Recent changes have affected the opinions of Turkish voters regarding their representatives in the local elections in favor of the Justice and Development Party (AKP), putting the Turkish president’s future and the country’s political tracks at stake.
Polling started on June 23 for Turkey’s re-run local elections to elect a new mayor for Istanbul.
Ekrem İmamoğlu, candidate of the opposition Republican People’s Party (CHP), and Binali Yıldırım of the AKP, were vying to run the metropolitan municipality of Turkey’s most populous city after a previous vote on March 31 was annulled by the country’s top election council.
In Istanbul, İmamoğlu received 48.8 percent of the vote, whereas Yıldırım got 48.55 percent, according to official figures from the Supreme Election Council (YSK).
The YSK ruled in favor of a re-run, with seven votes in favor and four against.
The results in March were canceled after AKP and its coalition partner, the Nationalist Movement Party (MHP), appealed to the YSK, citing irregularities and contradictions with legal measures, which was all pressured by President Recep Tayyip Erdoğan.
Erdoğan’s move was heavily criticized by Turkish opposition that described the President’s interference in the voting process as “dictatorship” and an unusually flagrant violation to the democratic system of Turkey.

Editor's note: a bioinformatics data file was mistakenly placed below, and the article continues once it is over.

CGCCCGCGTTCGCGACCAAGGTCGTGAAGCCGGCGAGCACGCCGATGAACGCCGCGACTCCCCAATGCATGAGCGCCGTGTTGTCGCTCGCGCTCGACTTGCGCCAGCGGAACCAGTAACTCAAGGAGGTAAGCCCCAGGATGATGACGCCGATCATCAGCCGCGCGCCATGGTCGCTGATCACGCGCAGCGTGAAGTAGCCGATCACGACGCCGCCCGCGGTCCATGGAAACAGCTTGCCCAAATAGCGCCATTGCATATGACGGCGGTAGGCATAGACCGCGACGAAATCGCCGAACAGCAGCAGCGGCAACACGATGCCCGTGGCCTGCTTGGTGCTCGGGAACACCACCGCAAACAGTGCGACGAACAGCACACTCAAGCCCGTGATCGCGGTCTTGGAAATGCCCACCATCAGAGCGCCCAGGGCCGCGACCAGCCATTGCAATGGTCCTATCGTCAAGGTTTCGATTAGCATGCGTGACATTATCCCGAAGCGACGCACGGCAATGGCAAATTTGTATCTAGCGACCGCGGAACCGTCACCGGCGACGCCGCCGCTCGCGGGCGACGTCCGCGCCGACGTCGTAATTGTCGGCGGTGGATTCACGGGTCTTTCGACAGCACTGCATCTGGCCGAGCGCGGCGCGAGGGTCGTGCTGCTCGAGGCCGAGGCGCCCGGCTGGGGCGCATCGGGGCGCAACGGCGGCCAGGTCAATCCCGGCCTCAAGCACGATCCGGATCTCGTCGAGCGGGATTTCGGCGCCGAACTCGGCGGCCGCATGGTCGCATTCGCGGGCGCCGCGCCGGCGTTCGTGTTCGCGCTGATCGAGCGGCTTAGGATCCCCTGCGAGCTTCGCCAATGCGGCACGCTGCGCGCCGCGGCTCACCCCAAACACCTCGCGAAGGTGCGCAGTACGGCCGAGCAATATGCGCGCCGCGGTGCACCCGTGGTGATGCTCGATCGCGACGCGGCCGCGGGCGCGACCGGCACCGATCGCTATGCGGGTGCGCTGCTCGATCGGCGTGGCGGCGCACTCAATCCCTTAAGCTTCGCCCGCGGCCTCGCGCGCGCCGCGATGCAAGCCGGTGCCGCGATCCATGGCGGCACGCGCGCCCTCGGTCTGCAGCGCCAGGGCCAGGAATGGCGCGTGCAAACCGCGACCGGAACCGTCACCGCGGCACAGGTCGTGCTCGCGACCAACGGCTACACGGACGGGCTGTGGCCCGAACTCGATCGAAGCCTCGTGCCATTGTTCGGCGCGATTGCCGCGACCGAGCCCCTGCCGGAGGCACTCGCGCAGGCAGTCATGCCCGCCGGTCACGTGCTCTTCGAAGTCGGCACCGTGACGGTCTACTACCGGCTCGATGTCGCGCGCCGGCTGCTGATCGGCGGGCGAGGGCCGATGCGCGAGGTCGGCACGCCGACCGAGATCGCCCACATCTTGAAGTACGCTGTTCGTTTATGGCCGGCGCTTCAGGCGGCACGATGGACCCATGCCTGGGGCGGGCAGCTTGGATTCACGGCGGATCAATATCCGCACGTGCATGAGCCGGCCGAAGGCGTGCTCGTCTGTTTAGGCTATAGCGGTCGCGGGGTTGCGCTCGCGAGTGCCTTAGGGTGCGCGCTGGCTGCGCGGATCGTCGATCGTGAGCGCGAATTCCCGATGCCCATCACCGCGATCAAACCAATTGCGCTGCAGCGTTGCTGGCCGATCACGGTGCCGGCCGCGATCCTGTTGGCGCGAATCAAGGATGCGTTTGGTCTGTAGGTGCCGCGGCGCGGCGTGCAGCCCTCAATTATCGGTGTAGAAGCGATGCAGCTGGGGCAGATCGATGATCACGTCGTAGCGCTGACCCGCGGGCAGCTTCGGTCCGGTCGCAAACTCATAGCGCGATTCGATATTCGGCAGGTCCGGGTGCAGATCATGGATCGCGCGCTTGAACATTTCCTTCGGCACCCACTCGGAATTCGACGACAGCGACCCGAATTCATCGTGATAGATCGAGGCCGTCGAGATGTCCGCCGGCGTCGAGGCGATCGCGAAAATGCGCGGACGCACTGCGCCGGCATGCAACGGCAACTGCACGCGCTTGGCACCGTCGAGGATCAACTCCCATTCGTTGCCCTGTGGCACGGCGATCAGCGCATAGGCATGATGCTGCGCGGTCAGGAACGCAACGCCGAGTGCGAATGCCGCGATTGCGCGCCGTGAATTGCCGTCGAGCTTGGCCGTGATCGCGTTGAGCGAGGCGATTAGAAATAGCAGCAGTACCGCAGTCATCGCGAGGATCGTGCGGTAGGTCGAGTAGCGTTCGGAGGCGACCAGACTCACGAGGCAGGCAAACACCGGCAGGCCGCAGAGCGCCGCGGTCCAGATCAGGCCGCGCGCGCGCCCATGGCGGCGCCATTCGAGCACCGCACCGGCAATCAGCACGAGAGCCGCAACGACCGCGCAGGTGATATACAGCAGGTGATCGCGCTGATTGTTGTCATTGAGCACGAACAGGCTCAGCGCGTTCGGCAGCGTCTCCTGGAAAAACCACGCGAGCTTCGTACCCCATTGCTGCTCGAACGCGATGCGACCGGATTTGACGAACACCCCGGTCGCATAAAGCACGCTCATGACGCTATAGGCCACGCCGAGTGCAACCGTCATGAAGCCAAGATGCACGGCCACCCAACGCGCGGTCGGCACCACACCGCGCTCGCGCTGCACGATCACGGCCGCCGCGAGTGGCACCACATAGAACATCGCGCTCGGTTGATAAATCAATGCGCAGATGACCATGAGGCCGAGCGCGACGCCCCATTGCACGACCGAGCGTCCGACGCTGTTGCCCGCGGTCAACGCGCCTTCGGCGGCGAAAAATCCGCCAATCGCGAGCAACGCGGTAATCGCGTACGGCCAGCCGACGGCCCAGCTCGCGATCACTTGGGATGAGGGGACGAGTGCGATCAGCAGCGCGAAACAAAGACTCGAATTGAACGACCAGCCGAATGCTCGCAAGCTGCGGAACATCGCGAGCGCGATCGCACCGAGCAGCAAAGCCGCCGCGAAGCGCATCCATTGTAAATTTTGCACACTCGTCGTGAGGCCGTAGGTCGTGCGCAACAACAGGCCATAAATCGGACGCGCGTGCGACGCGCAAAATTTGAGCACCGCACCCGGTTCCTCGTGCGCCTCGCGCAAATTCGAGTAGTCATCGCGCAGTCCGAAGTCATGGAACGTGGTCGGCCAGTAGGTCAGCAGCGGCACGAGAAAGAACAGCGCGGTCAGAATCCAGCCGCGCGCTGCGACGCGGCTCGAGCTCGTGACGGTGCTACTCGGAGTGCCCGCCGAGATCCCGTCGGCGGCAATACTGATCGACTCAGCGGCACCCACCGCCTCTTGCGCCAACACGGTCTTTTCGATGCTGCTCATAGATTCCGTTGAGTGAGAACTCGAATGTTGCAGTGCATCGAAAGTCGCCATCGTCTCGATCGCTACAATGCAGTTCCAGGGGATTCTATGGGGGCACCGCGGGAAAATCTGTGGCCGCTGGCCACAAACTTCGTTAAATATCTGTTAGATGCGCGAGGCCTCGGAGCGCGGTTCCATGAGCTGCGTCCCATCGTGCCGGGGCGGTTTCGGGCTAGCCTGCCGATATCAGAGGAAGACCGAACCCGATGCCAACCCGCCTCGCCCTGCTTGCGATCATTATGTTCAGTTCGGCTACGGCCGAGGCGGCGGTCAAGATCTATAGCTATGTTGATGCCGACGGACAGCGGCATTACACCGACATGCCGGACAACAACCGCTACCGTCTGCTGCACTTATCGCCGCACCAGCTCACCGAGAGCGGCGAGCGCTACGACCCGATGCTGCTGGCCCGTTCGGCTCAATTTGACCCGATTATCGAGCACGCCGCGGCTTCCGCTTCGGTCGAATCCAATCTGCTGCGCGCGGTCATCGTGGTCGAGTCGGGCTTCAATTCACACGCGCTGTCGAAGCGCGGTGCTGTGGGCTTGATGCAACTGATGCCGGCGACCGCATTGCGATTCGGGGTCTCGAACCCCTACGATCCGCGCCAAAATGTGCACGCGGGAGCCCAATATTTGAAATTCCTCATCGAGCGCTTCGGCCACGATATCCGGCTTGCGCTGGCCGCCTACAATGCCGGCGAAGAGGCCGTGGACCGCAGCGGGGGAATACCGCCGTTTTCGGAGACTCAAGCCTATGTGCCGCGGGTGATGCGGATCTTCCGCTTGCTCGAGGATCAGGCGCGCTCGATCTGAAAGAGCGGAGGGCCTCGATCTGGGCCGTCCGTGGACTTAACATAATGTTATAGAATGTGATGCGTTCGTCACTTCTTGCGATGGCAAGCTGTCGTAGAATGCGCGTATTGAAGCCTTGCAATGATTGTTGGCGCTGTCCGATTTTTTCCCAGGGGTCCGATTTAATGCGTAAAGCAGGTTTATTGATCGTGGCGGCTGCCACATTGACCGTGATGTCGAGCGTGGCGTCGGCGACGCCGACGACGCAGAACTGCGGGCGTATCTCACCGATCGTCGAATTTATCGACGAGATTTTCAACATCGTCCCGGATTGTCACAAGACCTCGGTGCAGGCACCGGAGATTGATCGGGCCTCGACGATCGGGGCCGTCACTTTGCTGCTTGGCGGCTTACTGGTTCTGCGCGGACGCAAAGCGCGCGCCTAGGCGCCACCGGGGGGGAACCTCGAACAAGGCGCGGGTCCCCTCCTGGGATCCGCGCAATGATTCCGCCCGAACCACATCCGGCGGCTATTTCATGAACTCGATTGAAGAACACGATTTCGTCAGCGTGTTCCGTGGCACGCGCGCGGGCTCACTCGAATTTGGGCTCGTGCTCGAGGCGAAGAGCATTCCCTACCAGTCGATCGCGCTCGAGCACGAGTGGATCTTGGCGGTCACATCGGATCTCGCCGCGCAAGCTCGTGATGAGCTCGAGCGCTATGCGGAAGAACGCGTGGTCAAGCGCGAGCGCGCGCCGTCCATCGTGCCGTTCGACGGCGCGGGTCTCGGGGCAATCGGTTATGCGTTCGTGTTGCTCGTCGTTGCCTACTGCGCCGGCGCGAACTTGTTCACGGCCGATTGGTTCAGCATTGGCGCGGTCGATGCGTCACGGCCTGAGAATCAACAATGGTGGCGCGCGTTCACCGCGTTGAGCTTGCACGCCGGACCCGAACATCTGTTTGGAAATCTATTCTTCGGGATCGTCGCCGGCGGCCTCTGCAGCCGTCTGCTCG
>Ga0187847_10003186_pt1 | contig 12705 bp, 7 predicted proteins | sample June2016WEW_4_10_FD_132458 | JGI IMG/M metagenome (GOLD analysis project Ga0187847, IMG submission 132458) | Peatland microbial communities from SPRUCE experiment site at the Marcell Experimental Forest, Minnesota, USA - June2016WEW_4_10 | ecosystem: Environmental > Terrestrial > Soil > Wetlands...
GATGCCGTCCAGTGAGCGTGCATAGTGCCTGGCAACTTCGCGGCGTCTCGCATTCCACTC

And by analyzing the situation in Turkey, we find that since Erdoğan’s came to power, all supervision over his authority was systematically eliminated, but one form remain, which is the elections that Erdoğan couldn’t escape.
A study by European Eye on Radicalization said Erdoğan relied in his approach to attaining power over electoral legitimacy, as he considered it the voices of the silent majority that was deprived of its rights by religious Turks during the Ataturkian hegemony.
Istanbul provides an enormous amount of the cash needed to keep AKP functioning. The city is governed by a web of pro-AKP businessmen working side-by-side with state officials to create jobs and services through construction and infrastructure projects, which boost AKP’s popularity and make both the businessmen and the AKP wealthy.
It is, then, a serious blow for the AKP to have lost the Istanbul vote a second time—and to have lost by such a decisive margin (nearly ten percentage points). As important as Istanbul is for AKP, Erdogan could have tried to keep more of a distance, yet he went all-in and it still did no good. Even Fatih, the ultra-conservative Istanbul district, voted for CHP for the first time in anyone’s living memory.
There have been other signs since the election that the AKP is in retreat, and the opposition has clearly been emboldened. It is an open question how much Erdogan can be rolled back; he and his loyalists still have control of levers within the state and outside it that can be used to undermine Imamoglu. And however far the opposition gets politically, undoing the ideological damage done, in Turkey and beyond, will take even longer.